Chinese e-commerce giant Alibaba has hyped up Thailand’s economy with an Bt11-billion investment plan for the Eastern Economic Corridor (EEC), where a digital business hub and logistic centre for Thai and neighbouring markets will be set up.
Thai rice, durian and other farm produce, as well as tourism packages, are among the items to be promoted by Tmall and other Alibaba online platforms, which currently have 1.4 billion users in China and elsewhere.
There are both Alibaba supporters and critics in Thailand. The former point out that the Chinese giant’s inroads will help upgrade the country’s digital economy, while the latter worry whether its larger presence here will lead to a predominant online market position at the expense of smaller Thai competitors both online and offline.
But, more importantly, Alibaba’s further inroads into the Thai market after it earlier acquired the controlling stake in Lazada, the leading e-commerce platform in Thailand and other Asian markets, have served as a wakeup call for the country, which suffers from a wide range of domestic weaknesses.
For example, the Thai public and private sectors have not done enough to prepare manpower to take advantage of business opportunities arising from the advent of the digital economy and society. Current shortages of people who understand data analytics, artificial intelligence and other key specialised technologies are becoming a serious challenge.
So far the EEC programme, covering parts of Rayong, Chon Buri and Chachoengsao provinces, has been touted as the country’s most important magnet for a new generation of investors. The programme is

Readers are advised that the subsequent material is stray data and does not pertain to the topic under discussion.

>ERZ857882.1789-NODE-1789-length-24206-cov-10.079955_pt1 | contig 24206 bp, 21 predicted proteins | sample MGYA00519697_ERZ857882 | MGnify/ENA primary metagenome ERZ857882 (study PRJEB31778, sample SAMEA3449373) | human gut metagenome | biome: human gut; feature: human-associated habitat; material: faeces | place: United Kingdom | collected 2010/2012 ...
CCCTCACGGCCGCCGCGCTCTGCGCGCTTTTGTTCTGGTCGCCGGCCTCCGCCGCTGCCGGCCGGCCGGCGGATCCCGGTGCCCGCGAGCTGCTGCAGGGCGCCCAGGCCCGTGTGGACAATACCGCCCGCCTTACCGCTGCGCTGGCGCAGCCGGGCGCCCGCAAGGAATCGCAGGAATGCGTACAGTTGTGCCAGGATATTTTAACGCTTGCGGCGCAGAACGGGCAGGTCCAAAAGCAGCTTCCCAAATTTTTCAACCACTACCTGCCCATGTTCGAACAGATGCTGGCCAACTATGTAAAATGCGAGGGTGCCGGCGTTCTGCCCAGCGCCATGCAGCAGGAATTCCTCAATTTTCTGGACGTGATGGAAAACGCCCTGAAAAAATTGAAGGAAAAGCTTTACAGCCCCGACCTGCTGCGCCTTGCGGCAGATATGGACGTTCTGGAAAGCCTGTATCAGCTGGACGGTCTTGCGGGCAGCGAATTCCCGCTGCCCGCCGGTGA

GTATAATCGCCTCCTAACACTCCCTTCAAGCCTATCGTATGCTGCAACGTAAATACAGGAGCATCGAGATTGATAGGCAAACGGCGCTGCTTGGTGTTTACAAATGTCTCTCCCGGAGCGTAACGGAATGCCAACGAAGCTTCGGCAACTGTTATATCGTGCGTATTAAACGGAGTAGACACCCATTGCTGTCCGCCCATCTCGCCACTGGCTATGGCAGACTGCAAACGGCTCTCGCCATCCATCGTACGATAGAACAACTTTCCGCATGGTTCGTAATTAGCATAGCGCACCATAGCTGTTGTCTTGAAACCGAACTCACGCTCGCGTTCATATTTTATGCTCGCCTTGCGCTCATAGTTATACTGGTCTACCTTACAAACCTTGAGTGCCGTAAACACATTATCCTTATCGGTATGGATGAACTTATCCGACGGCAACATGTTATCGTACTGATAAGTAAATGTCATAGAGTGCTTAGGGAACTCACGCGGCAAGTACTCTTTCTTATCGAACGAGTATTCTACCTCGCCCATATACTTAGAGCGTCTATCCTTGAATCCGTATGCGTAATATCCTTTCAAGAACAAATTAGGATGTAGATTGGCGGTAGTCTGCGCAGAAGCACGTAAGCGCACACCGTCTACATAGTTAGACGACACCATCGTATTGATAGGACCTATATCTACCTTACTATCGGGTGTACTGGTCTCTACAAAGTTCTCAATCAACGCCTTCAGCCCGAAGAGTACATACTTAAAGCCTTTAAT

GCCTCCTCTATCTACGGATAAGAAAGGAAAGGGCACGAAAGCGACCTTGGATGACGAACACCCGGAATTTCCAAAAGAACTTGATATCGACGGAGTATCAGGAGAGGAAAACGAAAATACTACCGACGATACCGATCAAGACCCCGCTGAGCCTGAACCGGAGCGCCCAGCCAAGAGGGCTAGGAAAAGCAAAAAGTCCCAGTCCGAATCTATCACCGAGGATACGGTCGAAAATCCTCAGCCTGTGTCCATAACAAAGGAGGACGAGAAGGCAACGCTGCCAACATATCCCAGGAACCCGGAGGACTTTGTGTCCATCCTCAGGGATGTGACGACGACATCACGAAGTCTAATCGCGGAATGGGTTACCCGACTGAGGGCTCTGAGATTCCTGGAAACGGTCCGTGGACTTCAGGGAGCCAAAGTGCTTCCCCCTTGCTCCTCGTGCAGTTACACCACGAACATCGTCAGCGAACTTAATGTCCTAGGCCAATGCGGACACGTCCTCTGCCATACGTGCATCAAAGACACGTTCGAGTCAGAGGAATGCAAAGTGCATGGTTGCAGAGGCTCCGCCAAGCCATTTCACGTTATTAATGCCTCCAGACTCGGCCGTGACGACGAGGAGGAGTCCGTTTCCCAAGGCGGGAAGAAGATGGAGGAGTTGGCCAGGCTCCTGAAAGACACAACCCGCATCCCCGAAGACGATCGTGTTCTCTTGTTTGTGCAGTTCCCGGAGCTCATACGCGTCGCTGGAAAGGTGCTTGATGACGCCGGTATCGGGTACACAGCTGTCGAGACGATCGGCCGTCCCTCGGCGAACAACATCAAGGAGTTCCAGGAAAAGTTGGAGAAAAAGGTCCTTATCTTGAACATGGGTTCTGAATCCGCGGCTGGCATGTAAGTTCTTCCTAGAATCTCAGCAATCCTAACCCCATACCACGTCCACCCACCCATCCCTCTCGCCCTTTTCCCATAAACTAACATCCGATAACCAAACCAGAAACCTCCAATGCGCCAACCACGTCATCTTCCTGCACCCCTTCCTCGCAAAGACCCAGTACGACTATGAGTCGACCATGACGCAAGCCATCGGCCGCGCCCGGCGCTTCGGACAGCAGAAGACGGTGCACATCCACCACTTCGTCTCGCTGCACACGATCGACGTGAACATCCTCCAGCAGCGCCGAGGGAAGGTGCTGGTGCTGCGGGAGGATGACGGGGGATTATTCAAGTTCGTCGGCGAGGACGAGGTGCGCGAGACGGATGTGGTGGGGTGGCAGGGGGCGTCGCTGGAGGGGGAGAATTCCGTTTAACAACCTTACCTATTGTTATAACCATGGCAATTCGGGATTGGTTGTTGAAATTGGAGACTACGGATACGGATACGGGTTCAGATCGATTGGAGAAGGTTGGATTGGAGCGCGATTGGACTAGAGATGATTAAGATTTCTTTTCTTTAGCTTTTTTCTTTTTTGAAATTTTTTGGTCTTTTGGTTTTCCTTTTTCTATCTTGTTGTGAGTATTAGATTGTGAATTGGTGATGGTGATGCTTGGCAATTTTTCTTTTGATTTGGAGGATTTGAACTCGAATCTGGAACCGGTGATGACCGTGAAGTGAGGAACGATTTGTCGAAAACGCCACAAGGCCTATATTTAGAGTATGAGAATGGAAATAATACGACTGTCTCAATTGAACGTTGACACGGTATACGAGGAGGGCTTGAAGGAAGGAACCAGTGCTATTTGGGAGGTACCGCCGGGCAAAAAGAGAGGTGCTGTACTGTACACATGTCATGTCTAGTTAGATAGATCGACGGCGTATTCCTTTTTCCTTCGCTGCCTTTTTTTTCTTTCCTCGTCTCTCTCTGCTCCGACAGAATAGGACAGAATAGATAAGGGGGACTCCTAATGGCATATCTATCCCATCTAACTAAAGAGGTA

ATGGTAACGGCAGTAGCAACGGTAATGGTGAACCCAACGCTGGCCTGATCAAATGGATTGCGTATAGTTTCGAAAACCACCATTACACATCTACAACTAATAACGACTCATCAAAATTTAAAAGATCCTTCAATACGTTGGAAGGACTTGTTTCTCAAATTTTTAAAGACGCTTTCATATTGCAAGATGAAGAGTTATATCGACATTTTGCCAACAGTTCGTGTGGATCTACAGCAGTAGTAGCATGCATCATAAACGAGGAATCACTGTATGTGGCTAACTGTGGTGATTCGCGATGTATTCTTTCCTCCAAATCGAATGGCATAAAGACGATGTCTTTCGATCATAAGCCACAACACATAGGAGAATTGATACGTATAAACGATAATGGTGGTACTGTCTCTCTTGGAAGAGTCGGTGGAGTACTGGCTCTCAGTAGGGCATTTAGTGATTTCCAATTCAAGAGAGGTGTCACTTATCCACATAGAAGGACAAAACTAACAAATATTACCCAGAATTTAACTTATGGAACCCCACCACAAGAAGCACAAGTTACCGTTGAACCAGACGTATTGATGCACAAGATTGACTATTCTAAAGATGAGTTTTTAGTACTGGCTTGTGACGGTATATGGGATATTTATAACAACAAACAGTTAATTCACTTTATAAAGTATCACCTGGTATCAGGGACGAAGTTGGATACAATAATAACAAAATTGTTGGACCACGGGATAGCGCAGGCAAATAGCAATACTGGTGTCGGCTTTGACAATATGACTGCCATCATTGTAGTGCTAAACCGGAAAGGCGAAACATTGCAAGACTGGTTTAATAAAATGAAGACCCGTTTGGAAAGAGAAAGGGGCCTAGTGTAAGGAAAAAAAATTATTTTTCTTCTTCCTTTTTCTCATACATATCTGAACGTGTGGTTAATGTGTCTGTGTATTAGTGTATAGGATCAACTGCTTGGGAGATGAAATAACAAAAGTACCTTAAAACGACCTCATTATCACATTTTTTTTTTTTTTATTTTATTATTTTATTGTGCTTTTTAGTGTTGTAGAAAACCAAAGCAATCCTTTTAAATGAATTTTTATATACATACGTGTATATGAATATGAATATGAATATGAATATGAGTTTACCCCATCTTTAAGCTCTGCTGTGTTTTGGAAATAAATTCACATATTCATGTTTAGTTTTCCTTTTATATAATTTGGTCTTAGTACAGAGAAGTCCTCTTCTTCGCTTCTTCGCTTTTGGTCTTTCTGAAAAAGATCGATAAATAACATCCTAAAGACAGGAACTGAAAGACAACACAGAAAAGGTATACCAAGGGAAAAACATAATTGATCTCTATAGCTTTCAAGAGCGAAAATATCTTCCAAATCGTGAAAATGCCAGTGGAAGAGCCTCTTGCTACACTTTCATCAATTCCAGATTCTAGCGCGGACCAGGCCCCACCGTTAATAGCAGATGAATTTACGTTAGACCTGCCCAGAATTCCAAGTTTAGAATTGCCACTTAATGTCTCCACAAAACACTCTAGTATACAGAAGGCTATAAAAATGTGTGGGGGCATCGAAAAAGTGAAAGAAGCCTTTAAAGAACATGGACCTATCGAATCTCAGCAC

attracting a growing number of multinational investors, but there will not be enough qualified local workers to fill the jobs. This issue stems from the lack of public- and private-sector coordination involving universities and state agencies in human-resource management.
In addition, there are skill shortages in the high-speed train sector as the government plans a Bt120-billion investment project for construction of a system linking Suvarnabhumi, Don Mueang, and U-Tapao airports. The project will create a huge demand in coming decades for railway and related personnel with skills in high-speed train technology.
In this context, Thai policy-makers need to learn from their counterparts in China, whose government has successfully developed a vast domestic high-speed train network. In terms of research and development, top Chinese universities were separately engaged in a wide range of specialised research for different components of the system, ranging from rail and rolling stock to passenger cars and signalling equipment. In the end, they played the crucial role in turning China into an exporter of high-speed train technology by first using foreign technology and
then modifying it to suit Chinese
and other market requirements.
Thai Post is another instance that the government should turn into a powerhouse for the digital economy. The state-owned agency has been highly profitable due to its leading market position in the e-commerce logistics business over the past several years. But its future would be brighter if it could capitalise on big data. Thai Post’s database on parcel senders, for example, is huge and national, making it an ideal tool for the government to further develop other potential business opportunities in connection with data analytics.